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2006 Hummingbird Festival

Photo Gallery  Gallery Page 2

Illinois Audubon Society (IAS) Brought Hummingbird Festival to Forest Park Nature Center

The August 26, 2006 festival provided an opportunity to see Ruby-throated Hummingbirds up close and personal during capture and banding.  The  festival was conducted as a family event without an admission charge and visitors were allowed to stay as long as they wished.  Volunteers from Peoria Audubon Society and the Peoria Park District helped operate remote controlled traps, record data and assisted in the banding.  

Vernon Kleen, Master Permit Bander and member of the IAS Board of Directors, captured and banded the birds.   “The hummingbirds were captured by a unique, remote control trapping mechanism, held only long enough to record basic data, then released,” explains Kleen. The purpose of banding is to determine how far into Mexico or Central America the birds go for the winter, where they stop during their travels, how long they live, and whether they come back to the same sites year after year.  Vern reports that birds banded in Illinois have already been found in Minnesota, Pennsylvania and Texas.

The Illinois Audubon Society, sponsor of the Festival, in cooperation with the Peoria Park District and Peoria Audubon Society provided a wealth of information relating to the life and habits of these tiny birds. Participants were able to “adopt” a bird by making a $5 donation to the Illinois Audubon Society’s land acquisition fund; this fund is earmarked for the protection of Illinois wildlife habitat.  The donors received an attractive, signed certificate, and were given the privilege of releasing their adopted bird.  They will be notified if their bird is ever recaptured. 

In the following photo, one of the hummingbird adoptors relishes in the awe inspiring experience of releasing their Ruby-throated Hummingbird.  

Releasing Adopted Ruby-throated Hummingbird
Awe inspiring release of adopted hummingbird

Vernon Kleen carefully let visitors feel the hummingbird heart beat.  Vern explained that the hummingbirds would likely be at 1200 beats per minute.  

Feeling Humingbird heart beat
Feeling heartbeat

Madison McGinnes adopted her hummingbird.  Vernon Kleen carefully shows Madison how to release her adopted hummer back to nature.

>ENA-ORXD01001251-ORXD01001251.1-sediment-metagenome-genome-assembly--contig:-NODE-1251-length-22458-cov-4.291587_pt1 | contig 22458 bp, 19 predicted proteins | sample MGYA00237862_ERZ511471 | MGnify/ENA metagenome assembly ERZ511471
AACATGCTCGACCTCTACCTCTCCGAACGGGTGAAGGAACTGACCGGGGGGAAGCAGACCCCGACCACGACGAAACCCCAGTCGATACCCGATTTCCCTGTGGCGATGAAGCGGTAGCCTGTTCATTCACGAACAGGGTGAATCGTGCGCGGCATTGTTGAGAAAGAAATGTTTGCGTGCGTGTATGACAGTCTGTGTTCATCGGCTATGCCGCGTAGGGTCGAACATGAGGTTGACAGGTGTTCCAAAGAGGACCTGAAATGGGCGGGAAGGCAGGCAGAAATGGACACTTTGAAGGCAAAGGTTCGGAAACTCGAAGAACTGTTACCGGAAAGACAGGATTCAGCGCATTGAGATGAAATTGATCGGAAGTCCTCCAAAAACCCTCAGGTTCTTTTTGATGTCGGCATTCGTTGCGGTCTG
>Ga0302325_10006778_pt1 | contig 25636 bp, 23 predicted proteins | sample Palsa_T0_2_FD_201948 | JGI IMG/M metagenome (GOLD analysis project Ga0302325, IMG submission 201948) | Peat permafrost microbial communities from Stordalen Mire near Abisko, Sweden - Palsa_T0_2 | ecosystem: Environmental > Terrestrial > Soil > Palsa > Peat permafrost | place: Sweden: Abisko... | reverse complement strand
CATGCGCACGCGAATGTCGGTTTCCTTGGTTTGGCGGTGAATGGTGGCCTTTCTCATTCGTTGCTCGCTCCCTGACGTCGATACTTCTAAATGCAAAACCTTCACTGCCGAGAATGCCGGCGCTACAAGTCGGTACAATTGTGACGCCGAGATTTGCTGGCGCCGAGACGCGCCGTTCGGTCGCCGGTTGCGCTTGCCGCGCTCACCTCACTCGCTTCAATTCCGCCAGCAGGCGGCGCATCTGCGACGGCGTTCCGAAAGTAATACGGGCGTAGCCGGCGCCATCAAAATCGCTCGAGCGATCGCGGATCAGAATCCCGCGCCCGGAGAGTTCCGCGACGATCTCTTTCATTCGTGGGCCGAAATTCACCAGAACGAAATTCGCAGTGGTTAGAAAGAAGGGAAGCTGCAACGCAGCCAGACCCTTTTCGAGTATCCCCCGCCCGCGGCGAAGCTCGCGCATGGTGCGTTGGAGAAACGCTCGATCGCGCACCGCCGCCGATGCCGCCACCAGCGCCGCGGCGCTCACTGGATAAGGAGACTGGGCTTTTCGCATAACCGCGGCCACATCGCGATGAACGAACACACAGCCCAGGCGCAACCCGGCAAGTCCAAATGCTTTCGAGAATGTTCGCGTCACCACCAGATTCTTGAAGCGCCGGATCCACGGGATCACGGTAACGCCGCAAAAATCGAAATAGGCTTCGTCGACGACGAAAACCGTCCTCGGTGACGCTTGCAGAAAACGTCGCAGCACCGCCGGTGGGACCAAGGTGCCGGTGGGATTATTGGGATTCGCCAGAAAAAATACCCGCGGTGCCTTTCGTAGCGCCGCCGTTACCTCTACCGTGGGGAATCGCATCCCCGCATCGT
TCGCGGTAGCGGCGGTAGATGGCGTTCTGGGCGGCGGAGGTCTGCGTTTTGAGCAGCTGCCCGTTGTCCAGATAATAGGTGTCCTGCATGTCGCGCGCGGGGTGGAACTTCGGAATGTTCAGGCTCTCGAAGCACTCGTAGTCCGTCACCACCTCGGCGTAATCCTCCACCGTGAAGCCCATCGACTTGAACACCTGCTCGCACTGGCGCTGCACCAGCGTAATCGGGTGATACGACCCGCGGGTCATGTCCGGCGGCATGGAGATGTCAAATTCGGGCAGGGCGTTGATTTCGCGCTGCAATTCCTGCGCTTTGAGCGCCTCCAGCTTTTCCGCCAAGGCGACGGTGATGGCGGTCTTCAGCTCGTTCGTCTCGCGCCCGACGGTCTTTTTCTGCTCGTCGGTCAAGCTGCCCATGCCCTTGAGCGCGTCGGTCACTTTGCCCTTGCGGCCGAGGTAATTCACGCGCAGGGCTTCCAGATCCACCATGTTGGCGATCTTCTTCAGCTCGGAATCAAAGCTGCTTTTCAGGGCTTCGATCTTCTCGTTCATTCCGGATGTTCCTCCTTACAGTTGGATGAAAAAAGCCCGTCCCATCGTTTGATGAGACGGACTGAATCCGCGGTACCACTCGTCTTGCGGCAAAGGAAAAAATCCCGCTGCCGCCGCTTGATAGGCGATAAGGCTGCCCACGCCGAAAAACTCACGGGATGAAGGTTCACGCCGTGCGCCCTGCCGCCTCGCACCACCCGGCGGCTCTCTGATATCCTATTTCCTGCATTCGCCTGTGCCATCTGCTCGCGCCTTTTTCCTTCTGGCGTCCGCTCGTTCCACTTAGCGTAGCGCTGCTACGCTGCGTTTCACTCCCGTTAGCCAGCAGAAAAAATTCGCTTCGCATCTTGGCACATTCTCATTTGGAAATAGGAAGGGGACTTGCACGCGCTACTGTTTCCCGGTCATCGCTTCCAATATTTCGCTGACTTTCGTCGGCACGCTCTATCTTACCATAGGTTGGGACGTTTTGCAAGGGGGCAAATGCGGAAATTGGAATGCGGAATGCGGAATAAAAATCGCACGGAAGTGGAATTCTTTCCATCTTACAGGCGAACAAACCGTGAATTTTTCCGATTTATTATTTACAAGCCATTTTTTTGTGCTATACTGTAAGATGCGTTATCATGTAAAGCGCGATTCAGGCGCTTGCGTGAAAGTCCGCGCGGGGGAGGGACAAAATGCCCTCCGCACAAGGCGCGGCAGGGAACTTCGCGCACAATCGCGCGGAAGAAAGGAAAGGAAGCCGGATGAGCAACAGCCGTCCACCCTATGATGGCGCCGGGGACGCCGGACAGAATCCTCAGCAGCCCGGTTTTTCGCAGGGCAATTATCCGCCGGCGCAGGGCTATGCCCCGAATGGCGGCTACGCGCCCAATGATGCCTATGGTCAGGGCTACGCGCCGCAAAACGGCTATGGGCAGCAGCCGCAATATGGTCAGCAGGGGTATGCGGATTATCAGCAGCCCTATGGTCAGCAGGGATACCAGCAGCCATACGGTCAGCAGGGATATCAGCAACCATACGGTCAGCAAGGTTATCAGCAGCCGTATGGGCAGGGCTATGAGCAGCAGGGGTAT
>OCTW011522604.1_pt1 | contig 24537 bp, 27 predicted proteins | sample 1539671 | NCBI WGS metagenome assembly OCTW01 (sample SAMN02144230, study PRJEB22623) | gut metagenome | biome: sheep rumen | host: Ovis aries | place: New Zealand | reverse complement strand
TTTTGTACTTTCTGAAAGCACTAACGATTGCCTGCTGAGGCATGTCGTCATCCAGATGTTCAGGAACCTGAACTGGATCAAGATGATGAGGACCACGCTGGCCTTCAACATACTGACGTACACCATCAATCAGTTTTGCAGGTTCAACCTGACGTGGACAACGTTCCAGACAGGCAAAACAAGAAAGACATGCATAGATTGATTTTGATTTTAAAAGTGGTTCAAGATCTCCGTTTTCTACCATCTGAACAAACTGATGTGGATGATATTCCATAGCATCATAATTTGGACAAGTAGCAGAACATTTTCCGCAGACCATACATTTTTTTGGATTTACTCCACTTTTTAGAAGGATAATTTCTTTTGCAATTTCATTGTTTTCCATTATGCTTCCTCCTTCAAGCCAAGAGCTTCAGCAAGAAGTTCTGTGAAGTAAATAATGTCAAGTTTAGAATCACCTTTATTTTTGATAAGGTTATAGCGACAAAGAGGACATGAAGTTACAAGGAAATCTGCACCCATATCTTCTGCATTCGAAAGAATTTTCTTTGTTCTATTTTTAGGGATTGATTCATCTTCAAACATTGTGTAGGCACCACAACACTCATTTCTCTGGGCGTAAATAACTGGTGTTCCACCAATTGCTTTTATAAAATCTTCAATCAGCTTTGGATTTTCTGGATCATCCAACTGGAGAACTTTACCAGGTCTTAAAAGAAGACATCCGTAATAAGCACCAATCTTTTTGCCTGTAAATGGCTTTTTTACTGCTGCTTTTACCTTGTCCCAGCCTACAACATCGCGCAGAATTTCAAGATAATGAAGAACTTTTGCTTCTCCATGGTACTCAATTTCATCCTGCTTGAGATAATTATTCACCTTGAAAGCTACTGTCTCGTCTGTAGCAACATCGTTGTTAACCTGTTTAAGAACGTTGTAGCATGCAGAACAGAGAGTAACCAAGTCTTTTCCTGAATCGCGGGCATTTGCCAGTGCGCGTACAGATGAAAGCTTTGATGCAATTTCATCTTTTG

Madison adopts hummingbird

Madison adopts hummingbird

Madison holds hummer for release

Madison holds out her hand to release her adopted hummingbird


Madison's adopted Ruby-throated Hummingbird
Madison's adopted Ruby-throated Hummingbird.  Just before it flew away.

During the banding operations, John Mullen of the Peoria Park District assisted Vernon Kleen, Master Permit Bird Bander.  The captured hummingbirds were briefly transported to the banding table in the pink cloth bags.  Although it rained and misted the morning of the Hummingbird Festival, it did not put a damper on the enthusiasm of the visitors.  

John Mullen assiting Vernon Kleen

Vernon Kleen and John Mullen at the Banding Table

Vernon Kleen, Master Permit Bander showing the crowd a female Ruby-throated Hummingbird
Kleen holding hummer

Female Ruby-throated Hummingbird

John Arington releasing his adopted Ruby-throated Hummingbird.  In the first image, Vern Kleen carefully transfers the hummingbird to John for releasing.

John Arington - 00John Arington - 1John Arington 2

John Arington - 3John Arington 4John Arington 5

John Aringtons adopted hummingbird
Closeup of John Arington's adopted hummingbird

For a printable brochure on hummingbird information:  More information on Hummingbirds.  (pdf)

Forest Park Nature Center is located at 5809 Forest Park Drive, Peoria Heights, Illinois.  For information on traveling to the nature center, please call 309.686.3360.

Established in 1897, the Illinois Audubon Society (IAS) is an independent non-profit organization. Not affiliated with national Audubon, IAS is supported entirely by its statewide membership. The mission of the Illinois Audubon Society is to promote the perpetuation and appreciation of native plants and animals and the habitats that support them.

More 2006 Hummingbird Photos on

Page 2


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